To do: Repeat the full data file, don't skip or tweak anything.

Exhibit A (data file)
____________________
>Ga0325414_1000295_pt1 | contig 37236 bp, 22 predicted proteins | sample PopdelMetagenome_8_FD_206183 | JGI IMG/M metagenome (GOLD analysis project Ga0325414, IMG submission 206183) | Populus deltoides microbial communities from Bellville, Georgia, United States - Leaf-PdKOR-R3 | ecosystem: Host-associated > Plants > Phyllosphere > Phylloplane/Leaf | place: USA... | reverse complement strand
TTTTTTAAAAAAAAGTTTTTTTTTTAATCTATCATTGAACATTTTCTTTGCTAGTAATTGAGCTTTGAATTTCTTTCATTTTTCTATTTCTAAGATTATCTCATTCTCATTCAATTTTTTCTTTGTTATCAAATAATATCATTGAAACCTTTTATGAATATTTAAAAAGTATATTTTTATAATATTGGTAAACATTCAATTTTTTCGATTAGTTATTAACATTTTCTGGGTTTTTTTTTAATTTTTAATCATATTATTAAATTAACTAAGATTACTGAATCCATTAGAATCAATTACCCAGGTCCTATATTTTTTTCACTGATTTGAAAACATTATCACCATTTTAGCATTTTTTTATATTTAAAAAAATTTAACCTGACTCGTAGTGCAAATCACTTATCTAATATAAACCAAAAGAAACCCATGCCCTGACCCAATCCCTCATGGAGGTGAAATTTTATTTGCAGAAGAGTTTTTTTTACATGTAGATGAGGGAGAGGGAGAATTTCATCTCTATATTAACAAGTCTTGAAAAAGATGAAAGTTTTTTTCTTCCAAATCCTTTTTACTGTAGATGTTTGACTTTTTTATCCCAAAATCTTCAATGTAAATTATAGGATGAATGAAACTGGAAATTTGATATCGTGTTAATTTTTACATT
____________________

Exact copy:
>Ga0325414_1000295_pt1 | contig 37236 bp, 22 predicted proteins | sample PopdelMetagenome_8_FD_206183 | JGI IMG/M metagenome (GOLD analysis project Ga0325414, IMG submission 206183) | Populus deltoides microbial communities from Bellville, Georgia, United States - Leaf-PdKOR-R3 | ecosystem: Host-associated > Plants > Phyllosphere > Phylloplane/Leaf | place: USA... | reverse complement strand
TTTTTTAAAAAAAAGTTTTTTTTTTAATCTATCATTGAACATTTTCTTTGCTAGTAATTGAGCTTTGAATTTCTTTCATTTTTCTATTTCTAAGATTATCTCATTCTCATTCAATTTTTTCTTTGTTATCAAATAATATCATTGAAACCTTTTATGAATATTTAAAAAGTATATTTTTATAATATTGGTAAACATTCAATTTTTTCGATTAGTTATTAACATTTTCTGGGTTTTTTTTTAATTTTTAATCATATTATTAAATTAACTAAGATTACTGAATCCATTAGAATCAATTACCCAGGTCCTATATTTTTTTCACTGATTTGAAAACATTATCACCATTTTAGCATTTTTTTATATTTAAAAAAATTTAACCTGACTCGTAGTGCAAATCACTTATCTAATATAAACCAAAAGAAACCCATGCCCTGACCCAATCCCTCATGGAGGTGAAATTTTATTTGCAGAAGAGTTTTTTTTACATGTAGATGAGGGAGAGGGAGAATTTCATCTCTATATTAACAAGTCTTGAAAAAGATGAAAGTTTTTTTCTTCCAAATCCTTTTTACTGTAGATGTTTGACTTTTTTATCCCAAAATCTTCAATGTAAATTATAGGATGAATGAAACTGGAAATTTGATATCGTGTTAATTTTTACATT